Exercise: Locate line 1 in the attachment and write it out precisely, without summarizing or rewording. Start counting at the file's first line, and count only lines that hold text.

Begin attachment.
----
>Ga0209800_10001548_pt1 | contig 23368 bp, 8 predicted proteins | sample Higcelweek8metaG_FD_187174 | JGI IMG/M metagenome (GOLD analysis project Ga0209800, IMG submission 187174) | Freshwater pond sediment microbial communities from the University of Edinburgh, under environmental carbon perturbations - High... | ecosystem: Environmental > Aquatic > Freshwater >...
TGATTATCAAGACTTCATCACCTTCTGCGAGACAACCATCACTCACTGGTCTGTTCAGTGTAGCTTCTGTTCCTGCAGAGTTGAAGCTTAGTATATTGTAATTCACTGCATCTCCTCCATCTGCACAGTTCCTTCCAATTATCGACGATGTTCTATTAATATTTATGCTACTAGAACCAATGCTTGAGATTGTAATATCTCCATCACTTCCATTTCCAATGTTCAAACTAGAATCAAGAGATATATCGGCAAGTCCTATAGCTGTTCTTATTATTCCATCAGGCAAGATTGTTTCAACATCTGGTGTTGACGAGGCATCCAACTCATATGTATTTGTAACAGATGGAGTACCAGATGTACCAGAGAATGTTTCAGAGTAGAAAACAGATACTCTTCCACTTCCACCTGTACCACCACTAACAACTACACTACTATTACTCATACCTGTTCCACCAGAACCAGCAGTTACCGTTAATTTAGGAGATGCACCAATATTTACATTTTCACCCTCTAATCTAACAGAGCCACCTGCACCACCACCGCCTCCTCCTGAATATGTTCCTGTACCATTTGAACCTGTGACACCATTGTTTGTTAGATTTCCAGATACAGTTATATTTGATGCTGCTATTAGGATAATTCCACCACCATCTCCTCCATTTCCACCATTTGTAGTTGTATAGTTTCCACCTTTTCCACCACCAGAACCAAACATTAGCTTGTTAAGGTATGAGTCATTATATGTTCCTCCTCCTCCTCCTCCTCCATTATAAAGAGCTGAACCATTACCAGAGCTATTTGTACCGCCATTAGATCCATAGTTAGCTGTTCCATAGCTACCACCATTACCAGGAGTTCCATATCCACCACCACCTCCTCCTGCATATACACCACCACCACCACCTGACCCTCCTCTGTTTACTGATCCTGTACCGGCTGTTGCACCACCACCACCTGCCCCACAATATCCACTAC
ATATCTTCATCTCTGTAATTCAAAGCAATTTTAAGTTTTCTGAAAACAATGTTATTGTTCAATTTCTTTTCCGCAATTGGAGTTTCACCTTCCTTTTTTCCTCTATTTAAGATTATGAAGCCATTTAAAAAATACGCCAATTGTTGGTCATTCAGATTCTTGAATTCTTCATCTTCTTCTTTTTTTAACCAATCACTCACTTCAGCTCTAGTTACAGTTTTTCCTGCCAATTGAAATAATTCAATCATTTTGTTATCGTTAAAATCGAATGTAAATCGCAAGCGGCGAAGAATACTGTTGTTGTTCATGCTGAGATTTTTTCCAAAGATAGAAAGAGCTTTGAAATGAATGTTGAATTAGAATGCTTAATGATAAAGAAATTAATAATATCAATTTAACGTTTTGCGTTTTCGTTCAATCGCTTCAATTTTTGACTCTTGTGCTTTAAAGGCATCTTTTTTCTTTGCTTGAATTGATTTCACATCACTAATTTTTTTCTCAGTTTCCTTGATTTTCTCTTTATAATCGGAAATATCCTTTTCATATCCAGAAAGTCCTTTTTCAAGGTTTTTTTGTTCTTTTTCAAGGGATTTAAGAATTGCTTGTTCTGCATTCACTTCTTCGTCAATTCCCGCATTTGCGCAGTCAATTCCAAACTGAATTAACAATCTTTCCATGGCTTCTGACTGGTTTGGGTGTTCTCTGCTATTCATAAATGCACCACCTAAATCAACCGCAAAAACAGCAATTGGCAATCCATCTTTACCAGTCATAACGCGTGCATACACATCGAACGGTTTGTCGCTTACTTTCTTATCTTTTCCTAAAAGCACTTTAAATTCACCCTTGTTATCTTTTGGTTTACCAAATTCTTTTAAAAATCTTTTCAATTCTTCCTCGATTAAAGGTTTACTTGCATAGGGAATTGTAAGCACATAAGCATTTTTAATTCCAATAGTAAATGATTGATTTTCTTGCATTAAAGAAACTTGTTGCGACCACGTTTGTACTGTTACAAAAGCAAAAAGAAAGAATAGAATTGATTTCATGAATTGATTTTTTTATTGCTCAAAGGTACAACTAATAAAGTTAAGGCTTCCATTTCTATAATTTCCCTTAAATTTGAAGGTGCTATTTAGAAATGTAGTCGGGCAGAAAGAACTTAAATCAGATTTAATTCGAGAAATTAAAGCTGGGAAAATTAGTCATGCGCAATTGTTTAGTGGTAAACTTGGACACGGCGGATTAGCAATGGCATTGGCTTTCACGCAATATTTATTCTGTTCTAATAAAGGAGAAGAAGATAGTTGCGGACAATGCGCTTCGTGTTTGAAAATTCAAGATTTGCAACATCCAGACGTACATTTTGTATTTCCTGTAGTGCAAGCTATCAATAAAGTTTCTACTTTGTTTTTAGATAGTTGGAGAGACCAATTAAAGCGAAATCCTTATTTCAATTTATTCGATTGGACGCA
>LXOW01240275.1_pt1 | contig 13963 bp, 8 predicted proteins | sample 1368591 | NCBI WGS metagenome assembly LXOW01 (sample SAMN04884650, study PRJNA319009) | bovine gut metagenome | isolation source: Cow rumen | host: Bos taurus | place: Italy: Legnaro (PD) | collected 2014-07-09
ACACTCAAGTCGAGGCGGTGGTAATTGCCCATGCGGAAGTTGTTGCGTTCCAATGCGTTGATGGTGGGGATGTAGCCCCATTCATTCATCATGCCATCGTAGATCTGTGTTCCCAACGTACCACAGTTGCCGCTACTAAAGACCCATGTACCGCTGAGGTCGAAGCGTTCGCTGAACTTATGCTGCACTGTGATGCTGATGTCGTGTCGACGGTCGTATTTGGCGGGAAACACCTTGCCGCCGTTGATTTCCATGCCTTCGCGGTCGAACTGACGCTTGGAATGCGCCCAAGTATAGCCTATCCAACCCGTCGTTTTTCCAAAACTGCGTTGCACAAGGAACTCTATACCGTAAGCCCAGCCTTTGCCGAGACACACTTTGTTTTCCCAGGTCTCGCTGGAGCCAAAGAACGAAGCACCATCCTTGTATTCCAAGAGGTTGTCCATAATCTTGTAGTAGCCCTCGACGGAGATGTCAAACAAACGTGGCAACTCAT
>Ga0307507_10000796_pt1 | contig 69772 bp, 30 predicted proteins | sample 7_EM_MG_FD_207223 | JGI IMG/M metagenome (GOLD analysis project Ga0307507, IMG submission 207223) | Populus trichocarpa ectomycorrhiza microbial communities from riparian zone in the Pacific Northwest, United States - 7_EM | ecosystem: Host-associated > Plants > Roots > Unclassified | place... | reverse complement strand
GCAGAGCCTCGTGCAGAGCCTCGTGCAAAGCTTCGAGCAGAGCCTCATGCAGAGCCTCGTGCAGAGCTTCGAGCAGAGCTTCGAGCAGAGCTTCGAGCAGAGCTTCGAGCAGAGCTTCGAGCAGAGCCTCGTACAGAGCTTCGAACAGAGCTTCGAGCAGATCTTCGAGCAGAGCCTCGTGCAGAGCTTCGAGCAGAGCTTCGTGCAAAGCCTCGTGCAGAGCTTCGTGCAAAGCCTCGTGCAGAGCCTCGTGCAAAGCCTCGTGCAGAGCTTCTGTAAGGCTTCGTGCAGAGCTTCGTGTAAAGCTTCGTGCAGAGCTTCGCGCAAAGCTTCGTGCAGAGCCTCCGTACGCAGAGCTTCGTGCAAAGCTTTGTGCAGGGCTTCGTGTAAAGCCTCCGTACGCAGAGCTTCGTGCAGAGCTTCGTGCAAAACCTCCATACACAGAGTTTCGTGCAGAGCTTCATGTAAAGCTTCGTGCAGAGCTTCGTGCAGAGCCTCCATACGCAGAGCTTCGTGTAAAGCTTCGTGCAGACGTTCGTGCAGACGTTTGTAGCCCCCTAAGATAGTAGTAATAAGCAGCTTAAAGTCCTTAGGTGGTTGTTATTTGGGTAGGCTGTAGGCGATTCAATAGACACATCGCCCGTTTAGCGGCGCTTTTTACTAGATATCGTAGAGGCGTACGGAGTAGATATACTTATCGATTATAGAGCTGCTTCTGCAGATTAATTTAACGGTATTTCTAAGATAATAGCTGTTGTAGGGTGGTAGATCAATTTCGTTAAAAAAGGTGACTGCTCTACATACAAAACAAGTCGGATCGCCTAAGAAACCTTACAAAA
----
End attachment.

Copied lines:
>Ga0209800_10001548_pt1 | contig 23368 bp, 8 predicted proteins | sample Higcelweek8metaG_FD_187174 | JGI IMG/M metagenome (GOLD analysis project Ga0209800, IMG submission 187174) | Freshwater pond sediment microbial communities from the University of Edinburgh, under environmental carbon perturbations - High... | ecosystem: Environmental > Aquatic > Freshwater >...